From the latest economic and consumer surveys to polls about the current political leadership and overall trust in institutions, there are many ways of capturing the “mood” of Americans and measuring sentiment about where the country is headed over the long term. In recent years, many of these surveys have shown a general decline in the sunny optimism often associated with America’s cultural outlook. Part of this has been driven by growing income inequality across American society; the U.S. Census Bureau reported in August 2014 that the gap between higher- and lower-wealth households continues to widen.
One particularly revealing line of inquiry relates to the degree of confidence that parents have in the proposition that their children will have a better life than they do. It’s a deeply subjective question, of course, often worded slightly differently across polls; and it’s also true that during periods of economic distress, Americans reliably turn pessimistic. To discern any long-term shifts, it is worthwhile reviewing the aggregated data.
The latest major survey to ask a version of this question, an August 2014 Wall Street Journal/NBC poll, found that “76% of adults lack confidence that their children’s generation will have a better life than they do — an all-time high.” Asked whether or not “life for our children’s generation will be better than it has been for us,” just 21% of respondents said “yes.” This prompted some commentators to speculate about a collective “lost faith in the United States,” and polling experts to contemplate what it means for the country to settle into “an uncertainty about the future.” Yet it is worth noting that pessimism on this generational “quality of life” question has been expressed by a majority of Americans for more than two decades. (See historical responses on this Wall Street Journal/NBC poll question, going back to 1992.)
A 2013 Heartland Monitor Poll, run by National Journal and AllState, reported similar findings in a report titled “The American Dream: Under Threat.” Meanwhile, polling data from Gallup, among other sources, has revealed an interesting split between the sentiments of parents and their offspring. In a January 2013 survey of 5th- through 12th-graders, nearly all were optimistic: They were either “very likely (43%) or somewhat likely (52%) to have a better standard of living, better homes and a better education than their parents.” By contrast, Gallup found in a parallel poll of adults at that time that “Americans are evenly divided about whether it is likely (49%) or unlikely (50%) that the next generation of youth in the country will have a better life than their parents.” For historical context, Gallup notes that “views today remain depressed compared with 2008 through early 2010, when Gallup polls found solid majorities of Americans feeling optimistic that young people’s standard of living would eclipse their parents’. Prior to that, in polls conducted by other survey firms between 1998 and 2003, optimism on this question was also dominant. One has to go back to 1995 to find the public about evenly split, as it is today.”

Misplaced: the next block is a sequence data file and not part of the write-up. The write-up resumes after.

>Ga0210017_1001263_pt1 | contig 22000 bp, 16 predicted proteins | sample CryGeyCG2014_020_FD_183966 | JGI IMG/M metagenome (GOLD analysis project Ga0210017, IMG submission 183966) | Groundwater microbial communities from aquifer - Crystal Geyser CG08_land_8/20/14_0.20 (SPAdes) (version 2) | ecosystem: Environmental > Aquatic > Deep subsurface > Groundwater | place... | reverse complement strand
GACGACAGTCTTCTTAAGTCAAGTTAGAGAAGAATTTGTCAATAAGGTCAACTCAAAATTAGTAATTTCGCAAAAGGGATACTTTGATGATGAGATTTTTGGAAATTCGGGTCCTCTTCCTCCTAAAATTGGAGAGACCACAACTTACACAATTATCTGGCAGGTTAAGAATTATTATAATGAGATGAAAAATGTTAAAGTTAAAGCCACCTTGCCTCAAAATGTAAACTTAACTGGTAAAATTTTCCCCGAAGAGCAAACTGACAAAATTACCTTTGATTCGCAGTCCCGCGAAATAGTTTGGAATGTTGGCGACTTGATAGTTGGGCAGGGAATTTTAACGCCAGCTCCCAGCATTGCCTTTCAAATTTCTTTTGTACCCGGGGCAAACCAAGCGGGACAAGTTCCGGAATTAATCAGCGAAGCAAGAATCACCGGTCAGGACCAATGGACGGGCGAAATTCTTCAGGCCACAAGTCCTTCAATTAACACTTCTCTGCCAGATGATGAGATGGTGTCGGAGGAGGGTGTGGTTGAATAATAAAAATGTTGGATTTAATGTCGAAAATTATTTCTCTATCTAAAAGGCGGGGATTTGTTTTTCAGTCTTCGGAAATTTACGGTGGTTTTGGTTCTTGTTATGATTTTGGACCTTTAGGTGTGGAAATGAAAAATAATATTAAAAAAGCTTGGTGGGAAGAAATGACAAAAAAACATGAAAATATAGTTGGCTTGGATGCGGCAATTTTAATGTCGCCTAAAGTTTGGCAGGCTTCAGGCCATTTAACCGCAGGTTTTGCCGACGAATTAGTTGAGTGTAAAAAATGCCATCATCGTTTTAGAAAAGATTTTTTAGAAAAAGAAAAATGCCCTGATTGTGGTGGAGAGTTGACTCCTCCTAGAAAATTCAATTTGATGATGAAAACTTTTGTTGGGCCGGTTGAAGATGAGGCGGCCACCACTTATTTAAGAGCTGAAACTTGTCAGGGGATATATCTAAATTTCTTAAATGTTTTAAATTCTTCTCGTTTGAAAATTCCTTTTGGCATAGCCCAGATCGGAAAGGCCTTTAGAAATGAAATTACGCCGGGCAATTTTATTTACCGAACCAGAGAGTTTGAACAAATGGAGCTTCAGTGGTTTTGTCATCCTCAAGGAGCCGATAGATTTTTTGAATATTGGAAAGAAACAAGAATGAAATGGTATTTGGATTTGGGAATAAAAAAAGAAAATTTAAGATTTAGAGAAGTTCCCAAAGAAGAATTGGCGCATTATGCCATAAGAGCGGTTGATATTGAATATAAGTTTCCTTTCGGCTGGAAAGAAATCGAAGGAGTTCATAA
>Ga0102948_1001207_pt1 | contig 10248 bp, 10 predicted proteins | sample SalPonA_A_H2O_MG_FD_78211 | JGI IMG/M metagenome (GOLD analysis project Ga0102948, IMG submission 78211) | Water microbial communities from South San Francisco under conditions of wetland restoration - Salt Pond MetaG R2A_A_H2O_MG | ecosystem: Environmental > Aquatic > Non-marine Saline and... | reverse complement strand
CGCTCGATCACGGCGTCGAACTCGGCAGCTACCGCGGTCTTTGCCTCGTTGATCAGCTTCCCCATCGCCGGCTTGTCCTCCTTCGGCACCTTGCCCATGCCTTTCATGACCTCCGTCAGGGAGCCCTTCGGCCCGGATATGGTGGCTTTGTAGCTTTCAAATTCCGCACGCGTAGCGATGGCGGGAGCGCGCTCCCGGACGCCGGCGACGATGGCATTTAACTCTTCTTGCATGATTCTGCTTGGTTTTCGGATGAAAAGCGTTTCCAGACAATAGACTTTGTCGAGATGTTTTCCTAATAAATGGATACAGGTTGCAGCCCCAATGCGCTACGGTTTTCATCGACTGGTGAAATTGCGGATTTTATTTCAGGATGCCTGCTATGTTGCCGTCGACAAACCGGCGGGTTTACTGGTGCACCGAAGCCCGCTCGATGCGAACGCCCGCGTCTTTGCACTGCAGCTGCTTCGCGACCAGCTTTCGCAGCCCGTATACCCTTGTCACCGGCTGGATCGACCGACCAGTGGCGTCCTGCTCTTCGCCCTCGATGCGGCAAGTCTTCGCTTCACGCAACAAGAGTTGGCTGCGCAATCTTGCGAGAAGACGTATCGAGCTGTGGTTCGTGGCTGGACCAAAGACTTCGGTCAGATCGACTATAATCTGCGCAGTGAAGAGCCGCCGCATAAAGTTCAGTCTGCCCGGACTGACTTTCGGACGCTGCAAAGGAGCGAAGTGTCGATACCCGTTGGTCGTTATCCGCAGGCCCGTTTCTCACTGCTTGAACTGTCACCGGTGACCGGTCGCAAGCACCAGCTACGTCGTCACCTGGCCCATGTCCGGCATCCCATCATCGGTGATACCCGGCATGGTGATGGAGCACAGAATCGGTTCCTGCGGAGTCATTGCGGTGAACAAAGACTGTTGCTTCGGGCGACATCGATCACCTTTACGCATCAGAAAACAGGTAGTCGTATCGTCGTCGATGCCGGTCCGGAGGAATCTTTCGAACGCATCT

A 2012 Pew Research Center report, “The Lost Decade of the Middle Class,” notes that about “43% of those in the middle class expect that their children’s standard of living will be better than their own, while 26% think it will be worse and 21% think it will be about the same.” Further, 85% of respondents said it is “more difficult” for “middle-class people to maintain their standard of living” compared with a decade ago. When asked if it was likewise “harder to get ahead today” than 10 years ago, 71% of middle-class respondents agreed.
To discern truly valid trends, it is useful to look at long patterns of U.S. public sentiment. Another trusted source is the General Social Survey (GSS), run by the National Opinion Research Center (NORC) at the University of Chicago. The GSS has been conducted for more than four decades, since 1972. Scholars there issued a research brief in July 2013 with some insights into how the Great Recession may be affecting public attitudes. (Also see the wider 2013 report on economic well-being.) The report notes that the “percentages of those who identified as lower class, of those who said that they were worse-off financially than their parents, and of those who predicted that their children would be worse-off than they themselves either worsened or showed no improvement from 2010 to 2012.”
Below are two key GSS charts with long-term perspective on these generational perception issues:
Related research: A 2011 report by the Pew Charitable Trusts, “Downward Mobility from the Middle Class: Waking Up from the American Dream,” studies the factors that contribute to downward mobility and how these factors intersect with race and gender. Based on data from the National Longitudinal Survey of Youth, the report compared the economic status of youths who lived in their parents’ homes in 1979 to their economic status in 2004 and 2006, at 39 to 44 years of age. Also of interest is “The Economic Impacts of Tax Expenditures: Evidence from Spatial Variation across the U.S.,” which looks at intergenerational income mobility — the chance of a child from the bottom fifth of income rising to the top fifth by the time he or she is an adult.
Keywords: public opinion, intergenerational mobility, poverty, children, surveys, polls